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Police have charged a 36-year-old man: Everything we know about Cleo Smith's alleged abductor.

It was the news the nation had been hoping for. 

On Wednesday, police announced Cleo Smith was found "alive and well", more than two weeks after she went missing from a campsite north of Carnarvon in Western Australia. 

The four-year-old was found in a locked house in Carnarvon in the early hours of Wednesday morning and has since reunited with her family. 

On Wednesday afternoon, police shared a photo of Cleo smiling from her hospital bed after being found.

The young girl was on a holiday with her family at the Blowholes campsite in Macleod, north of Carnarvon, when she was reported missing on the Saturday morning of October 16. 

Read: “We’re going to take you to see your mummy and daddy.” Everything we know about the discovery of Cleo Smith.

Here's what we now know about the search for Cleo Smith, and the man charged with her abduction.

What do we know about the man police have charged? 

Police have confirmed the identity of the man allegedly responsible for Cleo's abduction is 36-year-old man Terence Darrell Kelly from Carnarvon, who was taken into custody and questioned by detectives on Wednesday.

Mr Kelly has today been charged with forcibly or fraudulently taking or enticing a child. 

He appeared at Carnarvon courthouse shortly after 4pm AWST today, and made no application for bail. He is set to re-appear in court in December.

The charges come as Kelly’s neighbours told The West Australian he was a “very quiet” man who “kept to himself”.

WA Police Detective Senior Sergeant Cameron Blaine said Cleo was found in physically good health in a bedroom inside Mr Kelly’s house.

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“The lights were on and she was playing with toys, I think that’s about all I want to say. This is still a matter that needs to go before the courts. There’s certain aspects about what we saw that is going to be evidence,” he said.

Police say Mr Kelly had only become a suspect in the case on Tuesday and has no connection to the family.

It was later reported that Mr Kelly was taken to hospital after reportedly sustaining head injuries in his holding cell.

On Thursday morning, Blanch told Sydney radio station 2GB that Mr Kelly had been taken to hospital for a second time and had no serious injuries. 

"We’ve had to take him off to hospital again this morning, so that’s twice," he said. 

Blanch also said that before an interview takes place, a person needs to be of sound mind and health. 

"So we've got to make all the right accommodations for this person... so we can make the right decisions going forward today."

How did police find Cleo?

At 12:46am on Wednesday morning, WA police officers "broke their way into a locked house" in Carnarvon, located just several minutes from Cleo's family home.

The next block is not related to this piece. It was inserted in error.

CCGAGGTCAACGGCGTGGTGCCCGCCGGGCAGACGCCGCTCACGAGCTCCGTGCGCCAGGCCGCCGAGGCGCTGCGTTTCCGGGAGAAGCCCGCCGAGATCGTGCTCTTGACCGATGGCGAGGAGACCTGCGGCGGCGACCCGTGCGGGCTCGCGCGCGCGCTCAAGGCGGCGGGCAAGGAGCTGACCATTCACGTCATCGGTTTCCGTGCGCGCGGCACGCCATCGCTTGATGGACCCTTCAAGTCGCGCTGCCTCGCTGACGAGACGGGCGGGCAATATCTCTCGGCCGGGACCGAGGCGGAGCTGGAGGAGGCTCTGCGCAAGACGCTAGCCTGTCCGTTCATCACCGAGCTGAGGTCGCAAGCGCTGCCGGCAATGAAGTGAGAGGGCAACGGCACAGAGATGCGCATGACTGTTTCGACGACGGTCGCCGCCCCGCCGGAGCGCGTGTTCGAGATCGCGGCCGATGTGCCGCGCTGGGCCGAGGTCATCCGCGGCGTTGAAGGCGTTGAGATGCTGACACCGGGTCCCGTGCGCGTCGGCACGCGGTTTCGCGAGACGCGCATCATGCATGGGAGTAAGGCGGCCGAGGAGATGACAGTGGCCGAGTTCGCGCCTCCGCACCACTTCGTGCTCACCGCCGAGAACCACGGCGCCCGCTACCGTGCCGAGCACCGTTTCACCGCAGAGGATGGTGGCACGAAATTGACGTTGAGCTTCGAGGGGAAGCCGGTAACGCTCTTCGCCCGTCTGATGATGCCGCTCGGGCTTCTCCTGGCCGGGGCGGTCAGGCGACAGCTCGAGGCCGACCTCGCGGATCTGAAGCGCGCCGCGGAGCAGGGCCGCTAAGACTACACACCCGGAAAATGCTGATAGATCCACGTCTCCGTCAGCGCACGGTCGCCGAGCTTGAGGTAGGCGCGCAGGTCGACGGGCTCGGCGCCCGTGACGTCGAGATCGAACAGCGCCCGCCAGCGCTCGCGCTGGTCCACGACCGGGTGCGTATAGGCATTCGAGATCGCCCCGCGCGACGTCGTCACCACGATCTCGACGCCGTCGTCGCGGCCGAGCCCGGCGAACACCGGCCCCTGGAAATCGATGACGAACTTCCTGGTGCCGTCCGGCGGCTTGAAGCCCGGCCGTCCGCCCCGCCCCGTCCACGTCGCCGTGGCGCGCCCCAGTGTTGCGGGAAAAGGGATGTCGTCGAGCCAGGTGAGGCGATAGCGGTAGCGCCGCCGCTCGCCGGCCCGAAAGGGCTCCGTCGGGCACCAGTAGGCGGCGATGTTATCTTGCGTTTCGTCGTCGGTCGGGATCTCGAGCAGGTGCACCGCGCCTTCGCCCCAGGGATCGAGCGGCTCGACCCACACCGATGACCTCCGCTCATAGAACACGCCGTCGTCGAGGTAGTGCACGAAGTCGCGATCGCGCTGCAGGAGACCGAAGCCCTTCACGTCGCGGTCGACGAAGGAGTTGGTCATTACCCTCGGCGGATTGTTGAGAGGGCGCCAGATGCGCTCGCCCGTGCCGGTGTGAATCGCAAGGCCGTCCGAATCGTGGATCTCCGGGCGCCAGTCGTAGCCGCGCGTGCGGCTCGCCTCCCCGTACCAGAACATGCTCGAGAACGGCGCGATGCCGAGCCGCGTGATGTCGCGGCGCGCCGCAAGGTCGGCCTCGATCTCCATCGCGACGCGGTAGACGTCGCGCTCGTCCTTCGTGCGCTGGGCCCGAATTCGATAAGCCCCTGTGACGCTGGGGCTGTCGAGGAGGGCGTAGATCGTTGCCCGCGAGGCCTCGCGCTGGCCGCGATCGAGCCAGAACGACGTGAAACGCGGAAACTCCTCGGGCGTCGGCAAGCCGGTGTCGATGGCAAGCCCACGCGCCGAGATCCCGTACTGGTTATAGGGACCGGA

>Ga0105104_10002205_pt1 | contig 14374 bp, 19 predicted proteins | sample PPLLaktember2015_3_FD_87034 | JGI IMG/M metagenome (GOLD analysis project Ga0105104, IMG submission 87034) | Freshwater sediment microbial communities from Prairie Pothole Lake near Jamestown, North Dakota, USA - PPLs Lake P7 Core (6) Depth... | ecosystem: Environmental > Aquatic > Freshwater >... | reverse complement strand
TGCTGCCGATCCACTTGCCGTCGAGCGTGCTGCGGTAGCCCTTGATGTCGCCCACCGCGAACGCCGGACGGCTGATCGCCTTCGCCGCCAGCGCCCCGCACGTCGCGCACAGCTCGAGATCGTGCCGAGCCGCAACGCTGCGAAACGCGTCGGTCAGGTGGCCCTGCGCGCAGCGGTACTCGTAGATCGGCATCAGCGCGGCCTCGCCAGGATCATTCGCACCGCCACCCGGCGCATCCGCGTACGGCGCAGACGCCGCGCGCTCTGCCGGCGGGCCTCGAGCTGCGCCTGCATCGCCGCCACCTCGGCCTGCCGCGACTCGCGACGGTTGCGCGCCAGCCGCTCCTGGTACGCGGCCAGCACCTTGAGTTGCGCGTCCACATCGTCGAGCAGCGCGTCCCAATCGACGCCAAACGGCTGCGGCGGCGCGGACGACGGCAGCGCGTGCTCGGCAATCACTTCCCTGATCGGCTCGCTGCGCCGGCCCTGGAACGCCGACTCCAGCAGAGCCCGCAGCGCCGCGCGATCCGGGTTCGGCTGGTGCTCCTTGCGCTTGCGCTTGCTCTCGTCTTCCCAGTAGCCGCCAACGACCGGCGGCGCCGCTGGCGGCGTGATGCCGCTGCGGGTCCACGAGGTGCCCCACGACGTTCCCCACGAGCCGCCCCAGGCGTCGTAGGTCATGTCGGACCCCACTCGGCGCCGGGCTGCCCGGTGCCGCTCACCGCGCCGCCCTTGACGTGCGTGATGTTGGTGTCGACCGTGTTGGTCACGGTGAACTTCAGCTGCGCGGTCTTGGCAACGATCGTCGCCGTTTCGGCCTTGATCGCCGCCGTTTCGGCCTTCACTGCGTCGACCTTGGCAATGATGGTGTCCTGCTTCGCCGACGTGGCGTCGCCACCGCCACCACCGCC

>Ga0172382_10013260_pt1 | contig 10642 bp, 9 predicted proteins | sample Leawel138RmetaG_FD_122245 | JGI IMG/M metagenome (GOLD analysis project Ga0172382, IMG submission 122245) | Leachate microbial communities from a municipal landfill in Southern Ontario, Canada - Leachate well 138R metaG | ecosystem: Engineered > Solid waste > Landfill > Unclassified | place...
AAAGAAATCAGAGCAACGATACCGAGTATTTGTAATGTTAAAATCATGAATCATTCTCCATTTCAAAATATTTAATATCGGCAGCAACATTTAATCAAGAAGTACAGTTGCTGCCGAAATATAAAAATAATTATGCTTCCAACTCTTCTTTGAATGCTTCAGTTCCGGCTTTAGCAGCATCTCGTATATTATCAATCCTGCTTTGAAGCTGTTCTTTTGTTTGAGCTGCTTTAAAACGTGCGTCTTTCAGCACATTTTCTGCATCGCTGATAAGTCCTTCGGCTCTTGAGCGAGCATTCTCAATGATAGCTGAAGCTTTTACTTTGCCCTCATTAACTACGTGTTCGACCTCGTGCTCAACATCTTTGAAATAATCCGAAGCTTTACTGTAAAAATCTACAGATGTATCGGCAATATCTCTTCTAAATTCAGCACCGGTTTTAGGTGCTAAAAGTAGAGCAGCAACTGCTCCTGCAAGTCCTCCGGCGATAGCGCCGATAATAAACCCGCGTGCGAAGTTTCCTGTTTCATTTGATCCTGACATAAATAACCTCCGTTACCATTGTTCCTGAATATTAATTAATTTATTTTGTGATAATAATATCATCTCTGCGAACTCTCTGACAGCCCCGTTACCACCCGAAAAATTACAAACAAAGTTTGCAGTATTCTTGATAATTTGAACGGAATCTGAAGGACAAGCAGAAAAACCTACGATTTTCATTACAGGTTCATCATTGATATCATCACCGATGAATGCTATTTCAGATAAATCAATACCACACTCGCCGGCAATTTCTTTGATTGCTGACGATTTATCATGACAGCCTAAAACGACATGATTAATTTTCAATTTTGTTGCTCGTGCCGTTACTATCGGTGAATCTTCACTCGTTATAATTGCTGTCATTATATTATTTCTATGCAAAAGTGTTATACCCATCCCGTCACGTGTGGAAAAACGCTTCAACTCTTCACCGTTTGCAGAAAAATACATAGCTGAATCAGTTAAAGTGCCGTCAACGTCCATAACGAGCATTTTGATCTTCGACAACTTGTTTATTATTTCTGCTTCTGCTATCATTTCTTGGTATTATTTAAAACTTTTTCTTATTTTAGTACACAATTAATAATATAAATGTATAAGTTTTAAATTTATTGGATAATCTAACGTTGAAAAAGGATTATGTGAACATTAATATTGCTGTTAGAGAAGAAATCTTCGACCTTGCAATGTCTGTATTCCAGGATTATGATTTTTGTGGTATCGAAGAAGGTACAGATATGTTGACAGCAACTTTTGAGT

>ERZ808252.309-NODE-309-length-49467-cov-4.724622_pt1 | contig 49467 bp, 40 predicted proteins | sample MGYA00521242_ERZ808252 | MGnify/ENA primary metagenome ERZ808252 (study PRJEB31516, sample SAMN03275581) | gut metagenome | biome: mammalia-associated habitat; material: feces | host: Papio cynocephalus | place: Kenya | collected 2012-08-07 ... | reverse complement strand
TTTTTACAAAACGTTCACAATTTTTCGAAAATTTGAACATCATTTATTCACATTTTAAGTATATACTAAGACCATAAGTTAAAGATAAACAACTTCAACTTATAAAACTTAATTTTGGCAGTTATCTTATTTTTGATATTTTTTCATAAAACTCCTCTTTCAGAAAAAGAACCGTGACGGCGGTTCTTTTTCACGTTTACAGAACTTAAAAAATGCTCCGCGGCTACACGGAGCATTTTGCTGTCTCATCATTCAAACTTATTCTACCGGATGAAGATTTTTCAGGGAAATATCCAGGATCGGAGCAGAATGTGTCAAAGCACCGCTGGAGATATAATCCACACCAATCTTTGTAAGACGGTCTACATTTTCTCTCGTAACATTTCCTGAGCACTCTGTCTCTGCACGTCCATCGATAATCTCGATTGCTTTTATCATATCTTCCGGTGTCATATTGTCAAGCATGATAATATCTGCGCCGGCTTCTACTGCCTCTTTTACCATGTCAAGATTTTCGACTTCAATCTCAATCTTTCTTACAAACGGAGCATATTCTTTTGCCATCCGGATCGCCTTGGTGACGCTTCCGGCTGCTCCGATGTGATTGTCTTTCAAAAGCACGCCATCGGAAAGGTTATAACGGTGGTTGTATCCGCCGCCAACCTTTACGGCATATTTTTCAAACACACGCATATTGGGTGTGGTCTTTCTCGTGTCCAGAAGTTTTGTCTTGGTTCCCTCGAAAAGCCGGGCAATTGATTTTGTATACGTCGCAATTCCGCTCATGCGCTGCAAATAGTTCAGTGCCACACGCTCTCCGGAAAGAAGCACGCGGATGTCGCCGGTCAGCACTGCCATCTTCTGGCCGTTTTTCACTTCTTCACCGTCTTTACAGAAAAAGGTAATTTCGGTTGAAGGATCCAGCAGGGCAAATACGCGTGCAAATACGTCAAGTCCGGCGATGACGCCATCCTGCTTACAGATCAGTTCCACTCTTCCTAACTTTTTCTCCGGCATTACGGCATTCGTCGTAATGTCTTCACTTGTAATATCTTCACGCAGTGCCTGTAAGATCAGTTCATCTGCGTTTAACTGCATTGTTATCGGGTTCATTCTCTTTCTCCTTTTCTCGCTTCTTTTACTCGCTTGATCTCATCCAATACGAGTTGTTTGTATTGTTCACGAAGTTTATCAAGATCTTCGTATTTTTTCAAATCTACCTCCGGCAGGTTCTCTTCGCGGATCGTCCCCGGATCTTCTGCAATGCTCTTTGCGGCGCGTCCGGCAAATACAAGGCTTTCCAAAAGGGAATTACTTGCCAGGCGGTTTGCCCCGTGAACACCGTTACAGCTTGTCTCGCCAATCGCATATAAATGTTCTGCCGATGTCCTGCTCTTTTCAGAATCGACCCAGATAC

Police Commissioner Chris Dawson said that officers "really did not know what they were going to encounter" on the other side of the locked door.

There, Cleo was found alone sitting on the floor in one of the rooms, playing with toys. 

"One of the officers picked her up into his arms and asked her 'what's your name?'" Deputy Commissioner Col Blanch said in a statement.

"She said - 'My name is Cleo.'"

In video footage released by WA Police on Wednesday, Cleo is shown being held by a police officer while Detective Senior Sergeant Cameron Blaine asks if she is ok. 

"Cleo, my name's Cameron, are you OK?" Blaine asks in the video. 

"We're going to take you to see your mummy and daddy."

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A police tip off and phone data. 

Commissioner Chris Dawson said a tip-off led police to the house in Carnarvon, according to the ABC.

"There was some information we followed up on. We had been following, you know a lot of the forensic leads and it led us to a particular house," he explained. 

He added that police "put everything we had" into the investigation. 

"Our homicide squad trained, experienced investigators/detectives, our analysts, our technical people, drone pilots, air-wing, the whole lot," Commissioner Dawson said.

"We mounted our general duties police who did a tremendous job within minutes of arriving, the first officers in the scene, within minutes, declared it a forensic scene and sealed it off which was just really, really good policing. From that moment on, it's just been a really dedicated team of well over 100 on the scene itself and we were prepared for a long hall but we're so, so pleased."

Western Australia’s Deputy Police Commissioner, Col Blanch, said police "had a strategy very early on from day one to collect everything", which included "phone data, witness statements, DNA, fingerprints, rubbish along the highways, CCTV."

"We had to find that needle. Now, last night, that needle in the haystack came out and they acted in a heartbeat," he said.

He went on to describe the case as "a big jigsaw", adding that phone data "certainly" helped. 

Listen to The Quicky, Mamamia's daily news podcast. Post continues below. 

What is an 'opportunistic' crime?

On Tuesday, before Cleo was found, Detective Superintendent Rod said the abduction of Cleo was likely an "opportunistic" crime, which by definition, means it may not have been planned. 

"I think it’s more than likely an opportunistic-type event," he told Perth radio 6PR.

"We know they [the family] got there on the Friday night, it was getting dark, and there would have been limited opportunity for people to observe Cleo at that time."

Feature Image: WA Police. 


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